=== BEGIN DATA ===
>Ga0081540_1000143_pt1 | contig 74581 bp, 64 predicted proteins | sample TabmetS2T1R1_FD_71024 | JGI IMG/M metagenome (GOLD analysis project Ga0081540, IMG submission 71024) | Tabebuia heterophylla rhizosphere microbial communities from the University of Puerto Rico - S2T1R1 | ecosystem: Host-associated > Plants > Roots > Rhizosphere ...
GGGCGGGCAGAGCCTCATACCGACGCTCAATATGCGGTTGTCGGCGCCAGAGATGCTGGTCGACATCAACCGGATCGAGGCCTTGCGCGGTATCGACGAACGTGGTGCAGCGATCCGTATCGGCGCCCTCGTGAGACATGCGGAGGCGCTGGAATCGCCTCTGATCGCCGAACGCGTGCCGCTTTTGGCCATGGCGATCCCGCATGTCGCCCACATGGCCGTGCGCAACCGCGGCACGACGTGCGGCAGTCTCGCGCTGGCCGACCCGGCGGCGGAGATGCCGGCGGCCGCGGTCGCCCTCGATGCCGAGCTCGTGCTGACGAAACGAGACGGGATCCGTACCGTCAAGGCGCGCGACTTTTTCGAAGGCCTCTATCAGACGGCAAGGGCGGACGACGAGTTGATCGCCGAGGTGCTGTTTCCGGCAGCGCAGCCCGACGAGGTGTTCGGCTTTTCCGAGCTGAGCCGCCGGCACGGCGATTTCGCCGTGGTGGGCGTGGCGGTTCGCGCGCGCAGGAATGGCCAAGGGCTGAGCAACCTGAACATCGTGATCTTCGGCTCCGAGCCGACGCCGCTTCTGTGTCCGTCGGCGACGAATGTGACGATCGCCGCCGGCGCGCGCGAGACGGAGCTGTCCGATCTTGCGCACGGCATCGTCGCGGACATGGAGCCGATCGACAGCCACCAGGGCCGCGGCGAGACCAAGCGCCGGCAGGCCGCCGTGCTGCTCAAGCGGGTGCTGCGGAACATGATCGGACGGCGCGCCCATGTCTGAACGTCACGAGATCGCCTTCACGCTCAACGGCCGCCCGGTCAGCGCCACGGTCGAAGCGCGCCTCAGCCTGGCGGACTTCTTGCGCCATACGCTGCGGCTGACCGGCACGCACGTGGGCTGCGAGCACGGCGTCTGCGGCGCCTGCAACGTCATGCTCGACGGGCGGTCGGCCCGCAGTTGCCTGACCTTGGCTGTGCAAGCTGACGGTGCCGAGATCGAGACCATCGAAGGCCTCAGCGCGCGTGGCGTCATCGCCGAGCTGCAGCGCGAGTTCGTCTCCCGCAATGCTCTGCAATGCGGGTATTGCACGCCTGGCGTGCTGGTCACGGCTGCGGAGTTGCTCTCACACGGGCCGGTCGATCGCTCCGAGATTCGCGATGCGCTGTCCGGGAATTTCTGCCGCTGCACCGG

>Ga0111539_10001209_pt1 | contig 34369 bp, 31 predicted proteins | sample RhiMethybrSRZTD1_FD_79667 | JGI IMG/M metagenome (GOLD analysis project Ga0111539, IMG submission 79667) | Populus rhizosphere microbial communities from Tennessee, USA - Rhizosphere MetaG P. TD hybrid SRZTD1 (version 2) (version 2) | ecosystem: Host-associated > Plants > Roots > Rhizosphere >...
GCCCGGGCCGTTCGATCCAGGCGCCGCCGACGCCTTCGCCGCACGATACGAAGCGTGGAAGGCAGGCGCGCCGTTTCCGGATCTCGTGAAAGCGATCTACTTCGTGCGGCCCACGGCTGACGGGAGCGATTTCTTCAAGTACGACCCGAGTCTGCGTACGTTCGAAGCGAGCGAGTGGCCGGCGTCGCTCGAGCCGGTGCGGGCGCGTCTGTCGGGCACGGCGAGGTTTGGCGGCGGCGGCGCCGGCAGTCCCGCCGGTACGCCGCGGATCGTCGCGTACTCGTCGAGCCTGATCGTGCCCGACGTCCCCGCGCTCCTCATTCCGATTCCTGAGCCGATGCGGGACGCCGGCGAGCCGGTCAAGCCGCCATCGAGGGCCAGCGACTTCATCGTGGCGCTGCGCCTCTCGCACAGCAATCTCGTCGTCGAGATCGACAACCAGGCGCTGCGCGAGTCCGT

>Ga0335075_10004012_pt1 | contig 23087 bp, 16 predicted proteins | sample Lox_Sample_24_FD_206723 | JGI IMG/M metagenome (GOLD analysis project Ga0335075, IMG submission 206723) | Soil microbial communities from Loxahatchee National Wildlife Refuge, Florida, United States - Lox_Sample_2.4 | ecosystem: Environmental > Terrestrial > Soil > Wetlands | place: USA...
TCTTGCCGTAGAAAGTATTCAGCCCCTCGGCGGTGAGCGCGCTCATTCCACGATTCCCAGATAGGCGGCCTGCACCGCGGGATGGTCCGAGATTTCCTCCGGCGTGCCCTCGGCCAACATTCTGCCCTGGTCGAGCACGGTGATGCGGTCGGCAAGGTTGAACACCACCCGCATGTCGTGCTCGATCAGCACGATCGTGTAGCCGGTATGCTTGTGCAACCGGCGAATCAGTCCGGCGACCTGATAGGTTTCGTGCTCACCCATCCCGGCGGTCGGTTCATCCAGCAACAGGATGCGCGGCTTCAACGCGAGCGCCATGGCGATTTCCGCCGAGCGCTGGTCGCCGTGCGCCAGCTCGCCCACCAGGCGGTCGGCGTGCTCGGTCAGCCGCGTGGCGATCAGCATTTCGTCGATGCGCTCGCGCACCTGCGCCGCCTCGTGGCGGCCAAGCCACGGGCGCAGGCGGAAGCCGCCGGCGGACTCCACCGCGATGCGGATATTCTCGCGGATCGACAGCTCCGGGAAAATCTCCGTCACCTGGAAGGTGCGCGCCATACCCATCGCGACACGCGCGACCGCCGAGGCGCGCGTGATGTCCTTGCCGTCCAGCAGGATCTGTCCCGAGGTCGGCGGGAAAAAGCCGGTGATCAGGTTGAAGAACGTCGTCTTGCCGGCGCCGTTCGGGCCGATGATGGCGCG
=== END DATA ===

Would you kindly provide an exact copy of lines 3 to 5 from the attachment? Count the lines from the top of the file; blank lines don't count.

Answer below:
>Ga0111539_10001209_pt1 | contig 34369 bp, 31 predicted proteins | sample RhiMethybrSRZTD1_FD_79667 | JGI IMG/M metagenome (GOLD analysis project Ga0111539, IMG submission 79667) | Populus rhizosphere microbial communities from Tennessee, USA - Rhizosphere MetaG P. TD hybrid SRZTD1 (version 2) (version 2) | ecosystem: Host-associated > Plants > Roots > Rhizosphere >...
GCCCGGGCCGTTCGATCCAGGCGCCGCCGACGCCTTCGCCGCACGATACGAAGCGTGGAAGGCAGGCGCGCCGTTTCCGGATCTCGTGAAAGCGATCTACTTCGTGCGGCCCACGGCTGACGGGAGCGATTTCTTCAAGTACGACCCGAGTCTGCGTACGTTCGAAGCGAGCGAGTGGCCGGCGTCGCTCGAGCCGGTGCGGGCGCGTCTGTCGGGCACGGCGAGGTTTGGCGGCGGCGGCGCCGGCAGTCCCGCCGGTACGCCGCGGATCGTCGCGTACTCGTCGAGCCTGATCGTGCCCGACGTCCCCGCGCTCCTCATTCCGATTCCTGAGCCGATGCGGGACGCCGGCGAGCCGGTCAAGCCGCCATCGAGGGCCAGCGACTTCATCGTGGCGCTGCGCCTCTCGCACAGCAATCTCGTCGTCGAGATCGACAACCAGGCGCTGCGCGAGTCCGT

>Ga0335075_10004012_pt1 | contig 23087 bp, 16 predicted proteins | sample Lox_Sample_24_FD_206723 | JGI IMG/M metagenome (GOLD analysis project Ga0335075, IMG submission 206723) | Soil microbial communities from Loxahatchee National Wildlife Refuge, Florida, United States - Lox_Sample_2.4 | ecosystem: Environmental > Terrestrial > Soil > Wetlands | place: USA...